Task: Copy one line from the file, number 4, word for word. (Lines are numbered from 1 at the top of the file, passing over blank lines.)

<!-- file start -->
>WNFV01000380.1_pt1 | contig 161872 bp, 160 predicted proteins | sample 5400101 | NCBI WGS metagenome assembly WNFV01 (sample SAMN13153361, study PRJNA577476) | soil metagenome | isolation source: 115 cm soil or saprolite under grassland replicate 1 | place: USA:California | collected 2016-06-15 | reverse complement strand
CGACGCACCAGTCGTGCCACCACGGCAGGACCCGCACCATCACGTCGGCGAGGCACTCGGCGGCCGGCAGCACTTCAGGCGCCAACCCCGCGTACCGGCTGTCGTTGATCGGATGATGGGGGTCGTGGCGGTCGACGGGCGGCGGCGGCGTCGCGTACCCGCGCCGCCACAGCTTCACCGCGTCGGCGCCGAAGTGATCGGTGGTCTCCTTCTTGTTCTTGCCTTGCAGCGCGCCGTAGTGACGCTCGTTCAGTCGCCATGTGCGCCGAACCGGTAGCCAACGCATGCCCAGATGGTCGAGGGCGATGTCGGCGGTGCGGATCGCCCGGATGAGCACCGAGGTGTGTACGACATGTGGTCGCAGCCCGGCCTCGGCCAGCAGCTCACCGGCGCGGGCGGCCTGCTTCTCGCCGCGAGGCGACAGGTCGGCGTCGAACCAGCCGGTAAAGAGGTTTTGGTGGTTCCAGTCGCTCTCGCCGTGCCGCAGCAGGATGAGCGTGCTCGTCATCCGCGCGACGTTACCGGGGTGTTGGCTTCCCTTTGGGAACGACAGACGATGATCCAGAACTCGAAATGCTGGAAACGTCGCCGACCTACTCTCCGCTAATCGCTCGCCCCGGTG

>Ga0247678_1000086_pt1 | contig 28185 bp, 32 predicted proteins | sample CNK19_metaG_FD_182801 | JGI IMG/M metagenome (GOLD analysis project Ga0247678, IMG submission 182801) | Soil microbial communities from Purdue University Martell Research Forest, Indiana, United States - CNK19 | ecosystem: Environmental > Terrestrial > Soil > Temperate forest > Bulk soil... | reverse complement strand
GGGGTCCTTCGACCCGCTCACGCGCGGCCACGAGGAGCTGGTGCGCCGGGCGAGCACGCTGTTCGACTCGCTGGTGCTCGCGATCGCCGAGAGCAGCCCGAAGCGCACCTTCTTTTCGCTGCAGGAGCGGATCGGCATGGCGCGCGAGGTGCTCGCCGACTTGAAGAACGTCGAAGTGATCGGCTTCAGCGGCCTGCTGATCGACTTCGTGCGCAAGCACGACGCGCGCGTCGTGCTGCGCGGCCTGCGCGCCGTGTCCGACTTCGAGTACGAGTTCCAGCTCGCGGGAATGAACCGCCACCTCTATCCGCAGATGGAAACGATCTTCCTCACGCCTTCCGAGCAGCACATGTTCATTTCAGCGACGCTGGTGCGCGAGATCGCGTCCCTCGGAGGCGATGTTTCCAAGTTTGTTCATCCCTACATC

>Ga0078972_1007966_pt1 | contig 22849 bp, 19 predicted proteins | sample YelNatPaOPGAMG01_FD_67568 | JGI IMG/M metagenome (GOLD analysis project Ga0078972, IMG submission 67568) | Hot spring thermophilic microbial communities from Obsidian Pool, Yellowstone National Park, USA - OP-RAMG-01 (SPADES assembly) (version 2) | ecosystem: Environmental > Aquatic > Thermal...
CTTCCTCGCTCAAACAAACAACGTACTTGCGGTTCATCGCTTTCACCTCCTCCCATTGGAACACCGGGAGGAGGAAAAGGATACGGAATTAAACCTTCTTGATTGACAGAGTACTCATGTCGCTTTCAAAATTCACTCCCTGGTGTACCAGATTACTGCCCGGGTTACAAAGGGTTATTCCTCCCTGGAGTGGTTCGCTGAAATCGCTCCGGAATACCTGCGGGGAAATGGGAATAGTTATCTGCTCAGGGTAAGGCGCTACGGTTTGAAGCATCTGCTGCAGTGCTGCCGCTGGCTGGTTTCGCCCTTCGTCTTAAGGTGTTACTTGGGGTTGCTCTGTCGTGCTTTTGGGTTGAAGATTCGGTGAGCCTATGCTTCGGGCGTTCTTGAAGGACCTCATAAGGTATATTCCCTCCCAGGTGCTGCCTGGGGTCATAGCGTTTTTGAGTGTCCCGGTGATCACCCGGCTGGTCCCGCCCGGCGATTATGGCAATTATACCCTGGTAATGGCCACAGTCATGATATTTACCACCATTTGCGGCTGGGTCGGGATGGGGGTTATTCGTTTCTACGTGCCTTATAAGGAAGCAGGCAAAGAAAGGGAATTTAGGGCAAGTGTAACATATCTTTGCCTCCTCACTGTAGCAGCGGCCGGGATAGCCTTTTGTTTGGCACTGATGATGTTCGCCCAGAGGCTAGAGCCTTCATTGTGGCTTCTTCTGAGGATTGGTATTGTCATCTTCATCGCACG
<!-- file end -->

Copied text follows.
GGGGTCCTTCGACCCGCTCACGCGCGGCCACGAGGAGCTGGTGCGCCGGGCGAGCACGCTGTTCGACTCGCTGGTGCTCGCGATCGCCGAGAGCAGCCCGAAGCGCACCTTCTTTTCGCTGCAGGAGCGGATCGGCATGGCGCGCGAGGTGCTCGCCGACTTGAAGAACGTCGAAGTGATCGGCTTCAGCGGCCTGCTGATCGACTTCGTGCGCAAGCACGACGCGCGCGTCGTGCTGCGCGGCCTGCGCGCCGTGTCCGACTTCGAGTACGAGTTCCAGCTCGCGGGAATGAACCGCCACCTCTATCCGCAGATGGAAACGATCTTCCTCACGCCTTCCGAGCAGCACATGTTCATTTCAGCGACGCTGGTGCGCGAGATCGCGTCCCTCGGAGGCGATGTTTCCAAGTTTGTTCATCCCTACATC